the StockCharts​.com Newsletter

August 8, 2010
  Chip Anderson | John Murphy | Arthur Hill | Carl Swenlin | Tom Bowley | Richard Rhodes  

Hello Fellow ChartWatchers!

The market is trying to rise but bearish news keeps beating it down.  One of my favorite market indicators - the McClellan Summation Index - rose decisively above the 400 level at the end of July indicating that it was time to start looking for entry points again.  This week however a number of economic reports have kept the stock market in check.  While opinions are mixed on what next week will bring, I'm still encouraged by the fact that the Summation Index has continued its upward movement.

 (Click here for a live version of this chart.)

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GREAT PUBLIC CHARTLISTS STILL EXIST!  We know that many of the ChartLists in our Public ChartLists area aren't the greatest.  We are constantly working with Public ChartList authors to "up their game" and provide their readers with great content.  As part of that effort, I wanted to single out two authors that have created some very nice new lists that everyone should check out.

Greg A. Neal's "IN THE MOMENT" list uses some of our newest features including overlaid area indicators and the Elder Impulse System to create some remarkable charts.  His clear annotations compliment the charts and help anyone see how he reaches his conclusions.

John Moschell's "Moschell's Charts" is another list that is clean, neat, and easy to understand.  His use of different trendline styles to define channels really sets his list apart.

There are many, many more great Public ChartLists out there besides these two.  You owe it to yourself to visit this free part of our website frequently.  And remember, if you see a ChartList that you like, don't forget to scroll down to the bottom and VOTE FOR IT.  The authors work hard and really appreciate you votes.

IMPROVING PERFORMANCE; IT TAKES TWO:  The biggest lesson to come out of all the comments that we received last week is that performance can vary widely depending on how your computer is set up.  When I asked for help tracking down a performance problem that Norton Security users had been reporting, I didn't expect the huge number of responses that were sent in - so thanks to everyone for that.  There's lots of great advice inside those comments for people that are seeing slowness with our website.  If trading is important to you, you owe it to yourself to review those comments and test out some of the ideas there.  Why continue to suffer with slow chart speeds when something as simple as installing Google Chrome or switching security software could speed things up by 2 or 3 times?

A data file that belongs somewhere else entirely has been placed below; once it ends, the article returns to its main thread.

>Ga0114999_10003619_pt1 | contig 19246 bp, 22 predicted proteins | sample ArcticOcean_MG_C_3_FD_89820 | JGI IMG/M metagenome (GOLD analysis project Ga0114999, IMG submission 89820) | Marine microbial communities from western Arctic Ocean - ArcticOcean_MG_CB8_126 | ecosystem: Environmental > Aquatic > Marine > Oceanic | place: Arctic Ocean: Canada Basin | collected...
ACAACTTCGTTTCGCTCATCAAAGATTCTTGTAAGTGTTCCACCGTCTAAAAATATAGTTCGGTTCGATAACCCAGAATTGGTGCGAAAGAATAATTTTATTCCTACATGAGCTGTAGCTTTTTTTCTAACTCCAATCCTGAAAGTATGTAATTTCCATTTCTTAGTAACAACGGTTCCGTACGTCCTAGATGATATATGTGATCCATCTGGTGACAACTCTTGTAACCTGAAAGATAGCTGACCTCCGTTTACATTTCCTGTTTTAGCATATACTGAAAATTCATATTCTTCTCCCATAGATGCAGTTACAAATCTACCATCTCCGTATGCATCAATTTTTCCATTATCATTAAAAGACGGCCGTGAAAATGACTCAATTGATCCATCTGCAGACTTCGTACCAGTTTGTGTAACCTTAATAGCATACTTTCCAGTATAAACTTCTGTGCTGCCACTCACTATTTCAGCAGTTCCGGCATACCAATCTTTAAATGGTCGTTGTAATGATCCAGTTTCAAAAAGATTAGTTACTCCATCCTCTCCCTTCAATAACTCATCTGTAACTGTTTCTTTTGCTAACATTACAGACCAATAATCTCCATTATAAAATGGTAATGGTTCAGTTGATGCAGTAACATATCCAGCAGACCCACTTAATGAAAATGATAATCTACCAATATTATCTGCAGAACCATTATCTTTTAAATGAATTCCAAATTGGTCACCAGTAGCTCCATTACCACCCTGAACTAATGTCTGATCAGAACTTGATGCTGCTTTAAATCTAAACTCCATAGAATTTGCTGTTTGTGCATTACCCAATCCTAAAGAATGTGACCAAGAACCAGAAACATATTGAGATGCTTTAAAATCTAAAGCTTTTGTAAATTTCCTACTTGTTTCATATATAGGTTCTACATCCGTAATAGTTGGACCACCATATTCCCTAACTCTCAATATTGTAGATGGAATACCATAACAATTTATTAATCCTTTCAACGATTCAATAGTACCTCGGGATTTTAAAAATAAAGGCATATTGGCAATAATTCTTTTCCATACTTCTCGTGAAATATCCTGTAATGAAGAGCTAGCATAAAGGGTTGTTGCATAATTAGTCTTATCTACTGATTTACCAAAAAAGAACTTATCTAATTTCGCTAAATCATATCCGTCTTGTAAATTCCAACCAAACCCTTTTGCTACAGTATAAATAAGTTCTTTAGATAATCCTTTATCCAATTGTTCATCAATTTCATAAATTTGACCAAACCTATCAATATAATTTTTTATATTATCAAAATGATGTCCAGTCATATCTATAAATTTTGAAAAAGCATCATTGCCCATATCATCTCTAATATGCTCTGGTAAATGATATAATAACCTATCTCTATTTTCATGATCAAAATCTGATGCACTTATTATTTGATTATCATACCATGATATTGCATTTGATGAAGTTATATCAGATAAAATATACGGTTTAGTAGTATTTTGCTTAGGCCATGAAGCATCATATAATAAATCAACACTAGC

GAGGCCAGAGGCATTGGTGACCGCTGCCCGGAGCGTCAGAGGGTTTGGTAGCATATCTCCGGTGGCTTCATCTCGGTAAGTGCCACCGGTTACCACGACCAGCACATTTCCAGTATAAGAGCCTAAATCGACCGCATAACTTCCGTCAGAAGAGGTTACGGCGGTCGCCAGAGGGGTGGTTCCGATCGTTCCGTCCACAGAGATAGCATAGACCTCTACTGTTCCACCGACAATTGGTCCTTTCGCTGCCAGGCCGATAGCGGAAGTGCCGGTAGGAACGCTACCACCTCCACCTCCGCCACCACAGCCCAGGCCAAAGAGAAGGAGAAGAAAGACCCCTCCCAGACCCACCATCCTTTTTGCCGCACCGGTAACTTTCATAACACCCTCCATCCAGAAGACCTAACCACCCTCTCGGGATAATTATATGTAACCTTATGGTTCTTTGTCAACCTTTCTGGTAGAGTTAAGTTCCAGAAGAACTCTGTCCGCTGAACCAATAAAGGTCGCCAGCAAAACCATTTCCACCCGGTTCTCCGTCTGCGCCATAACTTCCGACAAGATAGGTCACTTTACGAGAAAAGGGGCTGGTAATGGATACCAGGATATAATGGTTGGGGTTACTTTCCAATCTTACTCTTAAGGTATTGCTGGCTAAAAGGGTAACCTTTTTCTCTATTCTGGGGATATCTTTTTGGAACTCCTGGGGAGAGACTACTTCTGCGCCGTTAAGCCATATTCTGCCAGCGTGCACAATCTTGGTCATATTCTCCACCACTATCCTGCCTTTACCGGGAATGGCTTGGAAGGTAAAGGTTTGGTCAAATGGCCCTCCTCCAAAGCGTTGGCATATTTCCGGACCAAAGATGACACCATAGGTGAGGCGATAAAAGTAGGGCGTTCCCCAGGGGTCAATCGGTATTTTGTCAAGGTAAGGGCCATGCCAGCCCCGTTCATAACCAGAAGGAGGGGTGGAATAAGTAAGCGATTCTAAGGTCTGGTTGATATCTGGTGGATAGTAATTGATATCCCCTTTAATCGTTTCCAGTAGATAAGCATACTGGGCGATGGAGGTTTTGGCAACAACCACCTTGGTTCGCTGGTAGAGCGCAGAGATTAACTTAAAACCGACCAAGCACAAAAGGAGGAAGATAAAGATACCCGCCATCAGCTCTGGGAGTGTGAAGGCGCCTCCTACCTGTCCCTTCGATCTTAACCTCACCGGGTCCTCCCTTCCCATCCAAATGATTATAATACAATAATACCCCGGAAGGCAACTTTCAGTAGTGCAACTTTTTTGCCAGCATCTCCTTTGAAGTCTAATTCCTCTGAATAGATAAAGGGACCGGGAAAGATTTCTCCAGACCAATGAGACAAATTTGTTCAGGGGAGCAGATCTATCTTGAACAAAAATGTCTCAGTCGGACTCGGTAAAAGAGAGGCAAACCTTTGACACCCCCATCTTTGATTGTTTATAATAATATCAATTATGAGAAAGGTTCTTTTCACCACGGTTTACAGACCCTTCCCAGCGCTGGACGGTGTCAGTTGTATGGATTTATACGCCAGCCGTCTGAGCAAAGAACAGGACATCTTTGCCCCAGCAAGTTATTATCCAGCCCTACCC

StockCharts is doing its part too in the battle for faster performance.  We are halfway through with the implementation of the XIP web acceleration service from InterNAP.  The feedback from last month's test was extremely positive and we hope that soon everyone will be seeing charts appear much faster.

Finally, don't forget to get out and enjoy the final few weeks of summer!

- Chip

by John Murphy | The Market Message

One of the things I like best about poing & figure charts is their simplicity. Their strongest feature is that buy and sell signals are easier to spot than on bar or candlestick charts. A p&f chart shows alternating columns of X's and O's. The X columns represent rising prices and the O columns falling prices. A buy signal takes place when the latest X column exceeds a previous X column. A sell signal occurs when the last O column falls below a previous O column. Trendlines are drawn at 45 degree angles from previous tops and bottoms. A buy signal is stronger if prices are trading above the red resistance line; conversely, a sell signal is stronger if prices are trading below their blue support line. The sensitivity of the p&f chart can be altered to make it more responsive to short-term trends (a smaller box size) or for longer-range trend signals (larger box size). With all of the recent focus on moving averages and other bar chart indicators, I thought it might be a good time to review current p&f trends in the four major asset classes (stocks, bonds, commodities, and currencies). I"ve adjusted box sizes to measure recent short- to intermediate- term trend signals. The first four charts show all major stock indexes in p&f uptrends at the moment. The Dow and NYSE Index are also trading well above their red resistance lines which makes their uptrend stronger (Charts 1 and 2). The S&P 500 has just cleared its red resistance line, but needs to reach 1135 to clear its June high (Chart 3). Chart 4 shows the Nasdaq Composite testing its red resistance line and still trading well below its June high at 2340. Prices in all four stock indexes would have to fall below a previous O column to reverse recent buy signals.